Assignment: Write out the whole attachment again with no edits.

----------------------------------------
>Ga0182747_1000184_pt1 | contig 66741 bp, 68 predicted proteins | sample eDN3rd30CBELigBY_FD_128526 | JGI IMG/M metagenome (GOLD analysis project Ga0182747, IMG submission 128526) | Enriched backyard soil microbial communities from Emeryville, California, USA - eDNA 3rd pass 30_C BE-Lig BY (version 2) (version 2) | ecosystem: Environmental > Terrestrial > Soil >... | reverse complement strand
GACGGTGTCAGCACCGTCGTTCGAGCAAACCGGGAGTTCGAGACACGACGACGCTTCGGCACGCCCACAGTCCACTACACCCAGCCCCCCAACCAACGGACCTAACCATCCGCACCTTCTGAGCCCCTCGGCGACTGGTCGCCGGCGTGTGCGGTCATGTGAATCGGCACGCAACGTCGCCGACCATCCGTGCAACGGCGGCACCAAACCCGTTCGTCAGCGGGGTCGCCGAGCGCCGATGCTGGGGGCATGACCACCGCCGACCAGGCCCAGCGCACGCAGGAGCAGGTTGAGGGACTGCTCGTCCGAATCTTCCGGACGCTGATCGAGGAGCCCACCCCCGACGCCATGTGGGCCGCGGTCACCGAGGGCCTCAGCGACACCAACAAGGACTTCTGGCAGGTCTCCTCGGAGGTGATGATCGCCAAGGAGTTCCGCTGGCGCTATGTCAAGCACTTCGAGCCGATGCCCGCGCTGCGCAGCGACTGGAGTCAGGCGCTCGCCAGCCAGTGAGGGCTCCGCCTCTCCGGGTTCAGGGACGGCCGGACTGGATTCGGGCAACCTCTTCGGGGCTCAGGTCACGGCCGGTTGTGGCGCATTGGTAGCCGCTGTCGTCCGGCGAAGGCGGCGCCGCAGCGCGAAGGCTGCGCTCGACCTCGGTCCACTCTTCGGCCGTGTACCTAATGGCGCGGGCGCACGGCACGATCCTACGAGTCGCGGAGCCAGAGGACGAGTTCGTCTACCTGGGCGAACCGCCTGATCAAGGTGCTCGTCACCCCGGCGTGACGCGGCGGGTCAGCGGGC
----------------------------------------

>Ga0182747_1000184_pt1 | contig 66741 bp, 68 predicted proteins | sample eDN3rd30CBELigBY_FD_128526 | JGI IMG/M metagenome (GOLD analysis project Ga0182747, IMG submission 128526) | Enriched backyard soil microbial communities from Emeryville, California, USA - eDNA 3rd pass 30_C BE-Lig BY (version 2) (version 2) | ecosystem: Environmental > Terrestrial > Soil >... | reverse complement strand
GACGGTGTCAGCACCGTCGTTCGAGCAAACCGGGAGTTCGAGACACGACGACGCTTCGGCACGCCCACAGTCCACTACACCCAGCCCCCCAACCAACGGACCTAACCATCCGCACCTTCTGAGCCCCTCGGCGACTGGTCGCCGGCGTGTGCGGTCATGTGAATCGGCACGCAACGTCGCCGACCATCCGTGCAACGGCGGCACCAAACCCGTTCGTCAGCGGGGTCGCCGAGCGCCGATGCTGGGGGCATGACCACCGCCGACCAGGCCCAGCGCACGCAGGAGCAGGTTGAGGGACTGCTCGTCCGAATCTTCCGGACGCTGATCGAGGAGCCCACCCCCGACGCCATGTGGGCCGCGGTCACCGAGGGCCTCAGCGACACCAACAAGGACTTCTGGCAGGTCTCCTCGGAGGTGATGATCGCCAAGGAGTTCCGCTGGCGCTATGTCAAGCACTTCGAGCCGATGCCCGCGCTGCGCAGCGACTGGAGTCAGGCGCTCGCCAGCCAGTGAGGGCTCCGCCTCTCCGGGTTCAGGGACGGCCGGACTGGATTCGGGCAACCTCTTCGGGGCTCAGGTCACGGCCGGTTGTGGCGCATTGGTAGCCGCTGTCGTCCGGCGAAGGCGGCGCCGCAGCGCGAAGGCTGCGCTCGACCTCGGTCCACTCTTCGGCCGTGTACCTAATGGCGCGGGCGCACGGCACGATCCTACGAGTCGCGGAGCCAGAGGACGAGTTCGTCTACCTGGGCGAACCGCCTGATCAAGGTGCTCGTCACCCCGGCGTGACGCGGCGGGTCAGCGGGC